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Leadfoot returns in 2015

29 October, 2014

Leadfoot Festival is one of the country’s most anticipated motorsport events, and it only happens every second year. Hosted at Rod Millen’s iconic ranch in Hahei, the event is like no other. Rod’s driveway was designed with one purpose in mind only — driving as fast as is humanly possible.

It is this driveway that plays the part of racetrack for the event, winding its way through a section of the 60.7-hectare estate. If you’re not in the driver’s seat, it doesn’t particularly matter where you choose to view the racing from, as every spot has its own unique view.

As far as the driving talent is concerned, Rod personally selects each driver for the three-day competition, ensuring only the best get to compete and entertain. Leadfoot 2015 will see the launch of new areas and exciting activities. The newly built open-air amphitheatre will host a live concert on both Friday and Saturday nights.

Leadfoot Festival is a one-of-a-kind experience for all, featuring unparalleled access to the competitors, pits, and race cars. This is one event that we at NZPC look forward to every year, and with some of the most exciting cars and racing action on display, you don’t want to miss out.

Where else in New Zealand can you see this much motorsport history and prestige in one place, over one weekend? Tickets are now on sale, and you can find more info on leadfootfestival.com.

Penny’s Pagoda – Mercedes Benz 230 SL

We scouted out a few different locations for photographing this car, but they all had one thing in common. At every stop, people could not help but come up and compliment owner Penny Webster on her stunning Horizon Blue Mercedes 230 SL.
There’s something about the ‘Pagoda’ Mercedes — so-called because the distinctive dipping curve of its roofline echoes that of the famous Eastern tiered temples — that encourages people to speak up.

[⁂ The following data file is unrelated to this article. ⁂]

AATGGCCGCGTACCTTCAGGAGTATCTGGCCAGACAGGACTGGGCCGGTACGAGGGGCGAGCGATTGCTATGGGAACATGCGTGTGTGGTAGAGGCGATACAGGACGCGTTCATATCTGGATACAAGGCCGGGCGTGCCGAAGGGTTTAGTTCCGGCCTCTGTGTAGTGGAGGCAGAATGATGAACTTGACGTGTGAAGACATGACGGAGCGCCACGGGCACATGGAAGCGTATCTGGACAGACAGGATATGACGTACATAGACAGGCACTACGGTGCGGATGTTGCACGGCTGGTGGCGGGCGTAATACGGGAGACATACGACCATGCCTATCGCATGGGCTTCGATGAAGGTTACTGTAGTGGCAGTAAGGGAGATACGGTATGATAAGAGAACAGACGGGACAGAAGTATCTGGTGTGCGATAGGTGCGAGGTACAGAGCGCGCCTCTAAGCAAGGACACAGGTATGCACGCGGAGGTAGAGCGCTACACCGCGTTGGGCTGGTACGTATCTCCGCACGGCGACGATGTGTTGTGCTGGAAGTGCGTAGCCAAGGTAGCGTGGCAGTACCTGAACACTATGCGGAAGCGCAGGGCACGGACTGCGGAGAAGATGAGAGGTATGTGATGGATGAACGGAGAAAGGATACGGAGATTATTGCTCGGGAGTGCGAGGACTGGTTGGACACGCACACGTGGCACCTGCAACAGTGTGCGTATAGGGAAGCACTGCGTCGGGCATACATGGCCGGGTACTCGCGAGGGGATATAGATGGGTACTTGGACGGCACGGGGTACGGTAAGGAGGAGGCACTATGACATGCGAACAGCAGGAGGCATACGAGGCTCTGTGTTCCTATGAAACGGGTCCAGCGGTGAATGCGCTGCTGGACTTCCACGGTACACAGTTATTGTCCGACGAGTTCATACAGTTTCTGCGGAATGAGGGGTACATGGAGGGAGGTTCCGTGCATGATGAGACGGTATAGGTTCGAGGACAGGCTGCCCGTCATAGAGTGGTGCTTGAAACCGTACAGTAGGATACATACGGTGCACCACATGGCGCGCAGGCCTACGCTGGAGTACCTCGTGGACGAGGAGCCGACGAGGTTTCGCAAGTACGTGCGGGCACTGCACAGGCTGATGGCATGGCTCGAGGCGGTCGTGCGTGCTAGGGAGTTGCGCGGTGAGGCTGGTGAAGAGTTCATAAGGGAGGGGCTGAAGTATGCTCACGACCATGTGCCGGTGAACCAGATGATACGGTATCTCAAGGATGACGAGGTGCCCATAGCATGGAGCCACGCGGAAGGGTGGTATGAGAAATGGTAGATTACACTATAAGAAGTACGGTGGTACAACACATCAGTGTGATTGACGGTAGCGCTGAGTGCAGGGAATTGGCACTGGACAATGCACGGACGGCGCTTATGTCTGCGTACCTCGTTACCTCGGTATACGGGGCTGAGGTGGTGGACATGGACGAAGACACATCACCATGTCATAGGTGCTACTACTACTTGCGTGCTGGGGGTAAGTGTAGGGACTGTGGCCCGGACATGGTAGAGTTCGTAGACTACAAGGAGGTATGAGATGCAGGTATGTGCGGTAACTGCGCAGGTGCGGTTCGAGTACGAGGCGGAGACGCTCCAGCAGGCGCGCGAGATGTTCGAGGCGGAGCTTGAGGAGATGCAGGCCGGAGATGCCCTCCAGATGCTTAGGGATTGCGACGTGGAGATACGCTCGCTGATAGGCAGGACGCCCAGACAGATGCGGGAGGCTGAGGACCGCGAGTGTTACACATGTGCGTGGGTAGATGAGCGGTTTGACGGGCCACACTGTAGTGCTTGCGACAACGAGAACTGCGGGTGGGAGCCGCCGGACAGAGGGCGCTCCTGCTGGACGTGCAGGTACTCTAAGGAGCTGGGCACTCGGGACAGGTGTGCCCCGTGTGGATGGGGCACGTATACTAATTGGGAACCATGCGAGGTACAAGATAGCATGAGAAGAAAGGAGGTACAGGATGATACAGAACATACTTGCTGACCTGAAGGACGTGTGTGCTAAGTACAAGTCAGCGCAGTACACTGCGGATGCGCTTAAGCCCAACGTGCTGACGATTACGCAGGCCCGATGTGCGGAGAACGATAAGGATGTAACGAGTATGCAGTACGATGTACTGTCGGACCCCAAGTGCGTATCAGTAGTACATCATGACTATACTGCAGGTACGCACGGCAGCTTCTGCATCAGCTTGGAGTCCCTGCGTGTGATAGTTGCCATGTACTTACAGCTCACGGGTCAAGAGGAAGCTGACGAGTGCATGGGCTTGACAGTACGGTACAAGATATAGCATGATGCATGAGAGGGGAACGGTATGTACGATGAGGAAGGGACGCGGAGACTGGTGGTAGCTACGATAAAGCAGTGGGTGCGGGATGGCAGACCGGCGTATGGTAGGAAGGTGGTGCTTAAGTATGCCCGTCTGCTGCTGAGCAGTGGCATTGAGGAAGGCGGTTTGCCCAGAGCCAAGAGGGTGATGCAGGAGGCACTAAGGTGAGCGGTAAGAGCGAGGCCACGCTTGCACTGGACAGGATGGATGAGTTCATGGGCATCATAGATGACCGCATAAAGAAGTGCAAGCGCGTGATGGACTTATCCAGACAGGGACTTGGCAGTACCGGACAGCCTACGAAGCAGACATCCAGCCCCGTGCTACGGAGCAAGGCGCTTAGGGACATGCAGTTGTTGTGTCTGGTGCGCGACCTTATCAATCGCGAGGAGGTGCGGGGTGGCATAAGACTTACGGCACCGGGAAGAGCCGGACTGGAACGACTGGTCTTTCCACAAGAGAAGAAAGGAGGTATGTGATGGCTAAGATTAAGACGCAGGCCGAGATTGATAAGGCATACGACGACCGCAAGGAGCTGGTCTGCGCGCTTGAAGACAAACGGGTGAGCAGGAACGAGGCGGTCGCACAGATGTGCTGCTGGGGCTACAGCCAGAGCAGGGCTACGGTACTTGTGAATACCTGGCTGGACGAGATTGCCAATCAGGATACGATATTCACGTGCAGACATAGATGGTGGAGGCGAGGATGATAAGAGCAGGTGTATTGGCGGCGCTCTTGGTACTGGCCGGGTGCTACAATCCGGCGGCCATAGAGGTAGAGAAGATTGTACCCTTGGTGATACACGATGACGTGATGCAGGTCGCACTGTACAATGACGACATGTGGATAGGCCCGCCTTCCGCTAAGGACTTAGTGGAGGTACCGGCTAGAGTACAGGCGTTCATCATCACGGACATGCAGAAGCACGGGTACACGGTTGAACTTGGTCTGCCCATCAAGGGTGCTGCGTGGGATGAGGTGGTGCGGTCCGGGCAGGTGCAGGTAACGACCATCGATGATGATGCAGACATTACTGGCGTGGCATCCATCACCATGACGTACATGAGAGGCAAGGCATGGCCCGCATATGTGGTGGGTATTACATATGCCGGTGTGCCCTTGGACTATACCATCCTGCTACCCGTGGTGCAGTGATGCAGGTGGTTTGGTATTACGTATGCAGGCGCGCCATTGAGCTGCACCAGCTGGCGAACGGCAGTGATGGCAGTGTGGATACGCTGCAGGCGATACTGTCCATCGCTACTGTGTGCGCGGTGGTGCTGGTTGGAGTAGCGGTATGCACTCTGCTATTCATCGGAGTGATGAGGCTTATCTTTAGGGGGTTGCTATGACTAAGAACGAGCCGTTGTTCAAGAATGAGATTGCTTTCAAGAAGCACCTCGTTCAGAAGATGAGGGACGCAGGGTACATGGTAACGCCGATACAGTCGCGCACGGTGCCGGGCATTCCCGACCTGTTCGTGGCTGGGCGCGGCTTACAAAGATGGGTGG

Many classic cars attract a second look, but in most cases people keep their thoughts to themselves. It was striking how many people felt the need to express the warmth of their feelings about this car.
The expansive glass cockpit, the friendly, subtle lines, and its simple three-box shape seem to encourage openness among passers-by.

Motorsport Flashback – Kiwi rallying in the 1970s

Rallying arrived in New Zealand in 1973 like a tsunami. It had been only a few years since the sport was introduced here and shortly afterwards Heatway came on board as the sponsor to take rallying to a new level. The 1973 Heatway would be the longest and biggest yet, running in both islands with 120 drivers over eight days and covering some 5400 kilometres. The winner was 31-year-old Hannu Mikkola — a genuine Flying Finn who had been rallying since 1963 before putting any thoughts of a career on hold until he completed an economics degree. The likeable Finn became an instant hero to many attracted to this new motor sport thing. I was one of them.